There are billions of gamers on the planet, and even as gaming consoles and devices grow more powerful, there’s a good deal of investor attention being paid to so-called “hyper-casual” games that likely could have shipped on decades-old hardware.
Simplicity has never been something to take for granted in game design, but as design tools have gotten easier to use, a larger group of game creators has entered the fray. Many popular games have introduced “creator modes” to whet user appetites, but this has emerged alongside the introduction of dedicated tool that enable amateur developers to become miniature studios.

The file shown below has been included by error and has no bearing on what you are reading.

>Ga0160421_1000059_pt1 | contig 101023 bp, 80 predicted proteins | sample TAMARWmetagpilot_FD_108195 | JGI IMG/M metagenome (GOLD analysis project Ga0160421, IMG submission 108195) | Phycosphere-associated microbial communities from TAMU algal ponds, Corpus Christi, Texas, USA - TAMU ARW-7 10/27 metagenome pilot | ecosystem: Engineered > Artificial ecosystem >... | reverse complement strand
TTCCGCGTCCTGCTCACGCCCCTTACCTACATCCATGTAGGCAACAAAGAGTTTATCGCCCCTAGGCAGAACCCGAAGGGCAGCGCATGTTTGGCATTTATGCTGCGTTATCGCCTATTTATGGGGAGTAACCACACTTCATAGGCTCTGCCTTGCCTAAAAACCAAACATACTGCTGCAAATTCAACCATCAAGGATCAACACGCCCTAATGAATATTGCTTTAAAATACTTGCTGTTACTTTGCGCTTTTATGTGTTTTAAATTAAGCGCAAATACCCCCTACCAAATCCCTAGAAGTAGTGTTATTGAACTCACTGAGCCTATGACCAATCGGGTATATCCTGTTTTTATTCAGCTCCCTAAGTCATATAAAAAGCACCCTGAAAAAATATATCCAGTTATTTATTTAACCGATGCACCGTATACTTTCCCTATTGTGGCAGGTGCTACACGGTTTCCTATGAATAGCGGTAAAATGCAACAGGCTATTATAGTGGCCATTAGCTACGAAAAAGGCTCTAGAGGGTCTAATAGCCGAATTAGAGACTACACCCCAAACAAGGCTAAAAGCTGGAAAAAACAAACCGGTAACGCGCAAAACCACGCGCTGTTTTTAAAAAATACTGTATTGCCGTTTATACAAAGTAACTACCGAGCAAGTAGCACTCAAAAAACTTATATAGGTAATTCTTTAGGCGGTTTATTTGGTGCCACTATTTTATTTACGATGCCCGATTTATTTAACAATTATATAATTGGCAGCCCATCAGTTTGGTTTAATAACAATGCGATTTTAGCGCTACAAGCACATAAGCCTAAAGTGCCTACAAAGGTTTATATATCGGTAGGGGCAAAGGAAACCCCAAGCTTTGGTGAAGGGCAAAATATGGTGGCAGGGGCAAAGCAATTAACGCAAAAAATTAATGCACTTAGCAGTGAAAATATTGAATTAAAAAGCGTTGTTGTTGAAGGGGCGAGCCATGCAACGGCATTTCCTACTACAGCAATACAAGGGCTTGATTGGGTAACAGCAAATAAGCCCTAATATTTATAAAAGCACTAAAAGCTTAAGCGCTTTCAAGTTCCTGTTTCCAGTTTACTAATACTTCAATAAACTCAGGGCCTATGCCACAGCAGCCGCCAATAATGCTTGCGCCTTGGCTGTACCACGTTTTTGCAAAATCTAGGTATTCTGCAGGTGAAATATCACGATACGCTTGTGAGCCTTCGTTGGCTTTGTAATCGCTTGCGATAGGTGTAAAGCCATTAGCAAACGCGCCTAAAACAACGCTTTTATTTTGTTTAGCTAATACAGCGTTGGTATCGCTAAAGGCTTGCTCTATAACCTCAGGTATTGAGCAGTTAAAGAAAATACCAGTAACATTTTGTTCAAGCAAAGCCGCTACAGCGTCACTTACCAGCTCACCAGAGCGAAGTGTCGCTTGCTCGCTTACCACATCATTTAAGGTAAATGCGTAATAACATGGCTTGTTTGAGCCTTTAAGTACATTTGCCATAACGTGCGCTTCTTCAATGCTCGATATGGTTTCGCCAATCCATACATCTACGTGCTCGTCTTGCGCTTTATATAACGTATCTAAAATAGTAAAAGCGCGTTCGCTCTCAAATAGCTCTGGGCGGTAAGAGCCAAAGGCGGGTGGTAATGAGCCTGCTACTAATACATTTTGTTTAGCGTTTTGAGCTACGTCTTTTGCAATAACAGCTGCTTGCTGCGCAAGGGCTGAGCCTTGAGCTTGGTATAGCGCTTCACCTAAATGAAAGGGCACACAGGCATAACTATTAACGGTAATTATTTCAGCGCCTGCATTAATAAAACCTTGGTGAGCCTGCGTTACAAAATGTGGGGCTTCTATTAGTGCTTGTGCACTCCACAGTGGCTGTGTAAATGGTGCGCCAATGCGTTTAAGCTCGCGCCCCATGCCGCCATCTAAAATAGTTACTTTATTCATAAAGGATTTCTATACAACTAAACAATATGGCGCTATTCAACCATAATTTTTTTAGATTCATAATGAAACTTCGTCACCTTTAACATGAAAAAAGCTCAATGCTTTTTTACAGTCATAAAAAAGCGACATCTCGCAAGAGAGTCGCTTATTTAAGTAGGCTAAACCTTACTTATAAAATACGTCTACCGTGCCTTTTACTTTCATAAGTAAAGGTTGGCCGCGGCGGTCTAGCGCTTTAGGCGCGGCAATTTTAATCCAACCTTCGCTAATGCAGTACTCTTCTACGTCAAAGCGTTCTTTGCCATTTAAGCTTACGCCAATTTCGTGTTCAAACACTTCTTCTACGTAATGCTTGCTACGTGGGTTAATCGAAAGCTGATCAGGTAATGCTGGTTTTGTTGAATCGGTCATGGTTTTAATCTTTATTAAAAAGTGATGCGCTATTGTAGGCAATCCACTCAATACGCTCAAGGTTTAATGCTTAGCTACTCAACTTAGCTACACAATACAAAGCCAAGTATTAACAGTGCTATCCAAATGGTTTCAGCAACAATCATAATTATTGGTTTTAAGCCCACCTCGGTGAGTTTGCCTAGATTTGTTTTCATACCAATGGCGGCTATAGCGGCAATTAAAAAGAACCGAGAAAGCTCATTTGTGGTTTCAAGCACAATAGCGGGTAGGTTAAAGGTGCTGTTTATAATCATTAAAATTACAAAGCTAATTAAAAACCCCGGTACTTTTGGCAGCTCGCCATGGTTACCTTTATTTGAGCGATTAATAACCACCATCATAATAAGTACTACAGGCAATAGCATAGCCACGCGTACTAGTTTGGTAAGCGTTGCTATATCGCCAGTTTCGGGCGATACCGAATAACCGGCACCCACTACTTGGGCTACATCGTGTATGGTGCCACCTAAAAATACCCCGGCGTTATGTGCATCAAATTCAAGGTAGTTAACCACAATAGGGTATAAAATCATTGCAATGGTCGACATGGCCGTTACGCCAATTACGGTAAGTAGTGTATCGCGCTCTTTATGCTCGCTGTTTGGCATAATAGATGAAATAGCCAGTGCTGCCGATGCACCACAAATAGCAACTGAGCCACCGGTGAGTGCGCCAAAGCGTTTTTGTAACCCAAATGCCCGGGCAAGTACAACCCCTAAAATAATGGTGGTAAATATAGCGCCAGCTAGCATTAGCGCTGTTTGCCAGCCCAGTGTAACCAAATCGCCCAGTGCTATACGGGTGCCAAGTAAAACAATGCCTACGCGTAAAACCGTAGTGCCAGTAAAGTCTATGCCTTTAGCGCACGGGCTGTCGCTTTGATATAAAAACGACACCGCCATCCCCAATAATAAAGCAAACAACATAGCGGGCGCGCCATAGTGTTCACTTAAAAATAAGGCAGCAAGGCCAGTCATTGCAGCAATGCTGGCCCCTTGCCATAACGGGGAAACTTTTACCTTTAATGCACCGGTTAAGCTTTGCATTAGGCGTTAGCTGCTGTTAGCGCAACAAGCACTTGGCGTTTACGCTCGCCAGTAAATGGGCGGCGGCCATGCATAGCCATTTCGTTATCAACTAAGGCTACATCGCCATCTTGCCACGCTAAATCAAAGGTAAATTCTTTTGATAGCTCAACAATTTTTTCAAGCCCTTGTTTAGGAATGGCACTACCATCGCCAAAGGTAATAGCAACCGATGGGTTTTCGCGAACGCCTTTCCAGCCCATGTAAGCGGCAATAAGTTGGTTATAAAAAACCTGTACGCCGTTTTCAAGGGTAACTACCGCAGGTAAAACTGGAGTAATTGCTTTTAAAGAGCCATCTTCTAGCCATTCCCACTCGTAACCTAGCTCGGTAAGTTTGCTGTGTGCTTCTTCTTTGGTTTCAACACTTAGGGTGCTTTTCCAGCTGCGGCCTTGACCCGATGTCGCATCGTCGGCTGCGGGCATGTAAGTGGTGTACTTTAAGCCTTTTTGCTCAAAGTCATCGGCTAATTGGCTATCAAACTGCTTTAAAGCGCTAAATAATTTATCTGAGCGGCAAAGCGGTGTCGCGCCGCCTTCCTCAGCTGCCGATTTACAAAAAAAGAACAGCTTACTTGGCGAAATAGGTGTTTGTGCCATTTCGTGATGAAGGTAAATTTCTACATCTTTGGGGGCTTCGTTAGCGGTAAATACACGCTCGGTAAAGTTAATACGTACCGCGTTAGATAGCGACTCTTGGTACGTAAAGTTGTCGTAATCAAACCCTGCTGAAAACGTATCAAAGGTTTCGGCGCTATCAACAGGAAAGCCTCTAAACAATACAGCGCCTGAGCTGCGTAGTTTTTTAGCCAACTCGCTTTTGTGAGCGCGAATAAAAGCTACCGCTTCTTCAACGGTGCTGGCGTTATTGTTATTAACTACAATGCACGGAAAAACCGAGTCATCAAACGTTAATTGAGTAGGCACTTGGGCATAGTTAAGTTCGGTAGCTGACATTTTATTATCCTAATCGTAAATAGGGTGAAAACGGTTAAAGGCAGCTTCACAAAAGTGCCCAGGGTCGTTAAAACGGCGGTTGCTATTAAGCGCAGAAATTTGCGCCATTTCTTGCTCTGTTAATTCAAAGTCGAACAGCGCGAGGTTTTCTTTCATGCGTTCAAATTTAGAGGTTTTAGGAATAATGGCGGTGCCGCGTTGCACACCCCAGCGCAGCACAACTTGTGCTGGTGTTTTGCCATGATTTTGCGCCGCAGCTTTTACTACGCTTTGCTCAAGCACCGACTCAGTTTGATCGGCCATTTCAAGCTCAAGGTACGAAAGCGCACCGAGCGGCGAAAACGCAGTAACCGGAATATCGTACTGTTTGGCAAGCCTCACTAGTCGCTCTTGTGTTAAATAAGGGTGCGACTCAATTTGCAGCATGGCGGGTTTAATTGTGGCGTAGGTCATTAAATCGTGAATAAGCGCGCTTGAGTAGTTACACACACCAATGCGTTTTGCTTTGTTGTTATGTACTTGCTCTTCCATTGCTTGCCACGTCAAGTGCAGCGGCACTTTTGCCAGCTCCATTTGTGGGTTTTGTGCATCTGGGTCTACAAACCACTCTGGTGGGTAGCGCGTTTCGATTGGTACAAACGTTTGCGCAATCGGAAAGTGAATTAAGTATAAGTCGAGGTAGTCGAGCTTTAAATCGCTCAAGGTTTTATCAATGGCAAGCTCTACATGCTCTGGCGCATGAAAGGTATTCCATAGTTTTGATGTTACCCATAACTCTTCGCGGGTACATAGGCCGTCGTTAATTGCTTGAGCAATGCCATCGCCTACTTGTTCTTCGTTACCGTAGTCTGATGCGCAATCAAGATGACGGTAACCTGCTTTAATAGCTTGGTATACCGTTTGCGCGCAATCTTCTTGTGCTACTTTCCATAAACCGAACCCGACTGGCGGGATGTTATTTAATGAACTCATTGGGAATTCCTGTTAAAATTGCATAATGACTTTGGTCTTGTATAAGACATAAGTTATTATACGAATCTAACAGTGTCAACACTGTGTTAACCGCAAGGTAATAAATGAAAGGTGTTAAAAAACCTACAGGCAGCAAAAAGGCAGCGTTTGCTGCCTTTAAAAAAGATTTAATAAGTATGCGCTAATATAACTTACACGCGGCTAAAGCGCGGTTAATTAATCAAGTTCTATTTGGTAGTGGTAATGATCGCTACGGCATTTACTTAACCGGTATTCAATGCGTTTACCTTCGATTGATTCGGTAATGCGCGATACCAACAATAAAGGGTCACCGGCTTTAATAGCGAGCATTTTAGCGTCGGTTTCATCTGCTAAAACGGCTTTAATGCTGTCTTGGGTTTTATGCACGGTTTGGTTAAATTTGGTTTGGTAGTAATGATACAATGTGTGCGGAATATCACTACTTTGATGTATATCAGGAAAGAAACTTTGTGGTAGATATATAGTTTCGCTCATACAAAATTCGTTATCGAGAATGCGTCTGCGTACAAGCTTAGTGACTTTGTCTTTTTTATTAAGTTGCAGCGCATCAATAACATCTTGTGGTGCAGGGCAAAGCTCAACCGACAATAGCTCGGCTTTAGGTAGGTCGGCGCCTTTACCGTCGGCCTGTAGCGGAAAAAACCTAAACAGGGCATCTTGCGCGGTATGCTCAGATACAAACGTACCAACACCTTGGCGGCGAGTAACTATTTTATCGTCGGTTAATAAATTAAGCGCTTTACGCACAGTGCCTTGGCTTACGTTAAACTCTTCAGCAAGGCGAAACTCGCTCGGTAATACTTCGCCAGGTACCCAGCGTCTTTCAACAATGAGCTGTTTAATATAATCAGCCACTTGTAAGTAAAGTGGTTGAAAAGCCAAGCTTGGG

This past week, I chatted with David Lau-Kee, general partner at London Venture Partners, about opportunities in the game development industry for less-experienced game creators to build titles that find an audience. His firm closed an $80 million fund last September to invest in early-stage gaming startups.
“[Hyper-casual] is a very elegant trend in the demographics of getting games into the hands of people who weren’t traditional gamers who want very low on-boarding so they can get straight into the game,” Lau-Kee says. “The challenge with that for us is that, you know, as a developer in hyper-casual games, you can have a great business, but it might not be a VC-investable opportunity.”